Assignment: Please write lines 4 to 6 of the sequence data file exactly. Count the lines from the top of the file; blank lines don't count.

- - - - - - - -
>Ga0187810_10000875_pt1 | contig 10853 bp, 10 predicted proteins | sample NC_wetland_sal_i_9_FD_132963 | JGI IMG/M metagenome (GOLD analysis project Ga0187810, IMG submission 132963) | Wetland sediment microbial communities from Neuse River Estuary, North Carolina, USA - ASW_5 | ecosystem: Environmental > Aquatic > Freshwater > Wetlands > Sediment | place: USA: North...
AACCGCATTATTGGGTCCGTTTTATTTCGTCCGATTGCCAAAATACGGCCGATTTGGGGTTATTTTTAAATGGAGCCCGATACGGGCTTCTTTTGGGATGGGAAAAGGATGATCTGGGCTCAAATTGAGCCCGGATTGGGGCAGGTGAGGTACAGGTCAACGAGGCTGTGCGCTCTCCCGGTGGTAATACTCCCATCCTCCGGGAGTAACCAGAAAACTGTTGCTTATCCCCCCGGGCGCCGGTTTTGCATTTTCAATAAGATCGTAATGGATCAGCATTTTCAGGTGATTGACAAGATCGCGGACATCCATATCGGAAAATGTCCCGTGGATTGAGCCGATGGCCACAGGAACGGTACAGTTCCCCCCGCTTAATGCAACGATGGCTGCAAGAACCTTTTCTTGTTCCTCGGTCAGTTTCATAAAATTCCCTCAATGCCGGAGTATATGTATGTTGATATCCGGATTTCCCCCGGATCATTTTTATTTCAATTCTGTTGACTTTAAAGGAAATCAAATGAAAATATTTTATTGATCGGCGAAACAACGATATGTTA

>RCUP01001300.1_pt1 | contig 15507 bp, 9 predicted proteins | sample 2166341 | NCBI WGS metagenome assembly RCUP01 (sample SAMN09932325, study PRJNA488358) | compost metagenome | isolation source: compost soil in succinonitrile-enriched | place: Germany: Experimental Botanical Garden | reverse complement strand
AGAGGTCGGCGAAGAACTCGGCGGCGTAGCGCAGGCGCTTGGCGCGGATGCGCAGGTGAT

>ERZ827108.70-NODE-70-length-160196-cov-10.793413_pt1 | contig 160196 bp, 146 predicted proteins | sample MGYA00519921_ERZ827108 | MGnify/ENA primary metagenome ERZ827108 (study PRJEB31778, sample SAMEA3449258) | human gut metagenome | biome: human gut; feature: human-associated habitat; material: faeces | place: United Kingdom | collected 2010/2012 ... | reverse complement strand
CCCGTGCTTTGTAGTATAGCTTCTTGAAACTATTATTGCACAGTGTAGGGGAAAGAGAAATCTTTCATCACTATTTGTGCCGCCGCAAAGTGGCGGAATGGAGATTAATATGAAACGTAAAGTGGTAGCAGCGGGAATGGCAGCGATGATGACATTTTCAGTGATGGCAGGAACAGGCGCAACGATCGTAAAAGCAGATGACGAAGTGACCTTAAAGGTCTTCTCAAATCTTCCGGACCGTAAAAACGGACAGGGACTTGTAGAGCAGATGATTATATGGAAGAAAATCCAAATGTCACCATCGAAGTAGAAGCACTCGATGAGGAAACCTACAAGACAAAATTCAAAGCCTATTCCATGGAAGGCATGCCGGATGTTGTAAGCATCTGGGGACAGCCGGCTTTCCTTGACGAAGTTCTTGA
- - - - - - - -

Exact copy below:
AGAGGTCGGCGAAGAACTCGGCGGCGTAGCGCAGGCGCTTGGCGCGGATGCGCAGGTGAT

>ERZ827108.70-NODE-70-length-160196-cov-10.793413_pt1 | contig 160196 bp, 146 predicted proteins | sample MGYA00519921_ERZ827108 | MGnify/ENA primary metagenome ERZ827108 (study PRJEB31778, sample SAMEA3449258) | human gut metagenome | biome: human gut; feature: human-associated habitat; material: faeces | place: United Kingdom | collected 2010/2012 ... | reverse complement strand
CCCGTGCTTTGTAGTATAGCTTCTTGAAACTATTATTGCACAGTGTAGGGGAAAGAGAAATCTTTCATCACTATTTGTGCCGCCGCAAAGTGGCGGAATGGAGATTAATATGAAACGTAAAGTGGTAGCAGCGGGAATGGCAGCGATGATGACATTTTCAGTGATGGCAGGAACAGGCGCAACGATCGTAAAAGCAGATGACGAAGTGACCTTAAAGGTCTTCTCAAATCTTCCGGACCGTAAAAACGGACAGGGACTTGTAGAGCAGATGATTATATGGAAGAAAATCCAAATGTCACCATCGAAGTAGAAGCACTCGATGAGGAAACCTACAAGACAAAATTCAAAGCCTATTCCATGGAAGGCATGCCGGATGTTGTAAGCATCTGGGGACAGCCGGCTTTCCTTGACGAAGTTCTTGA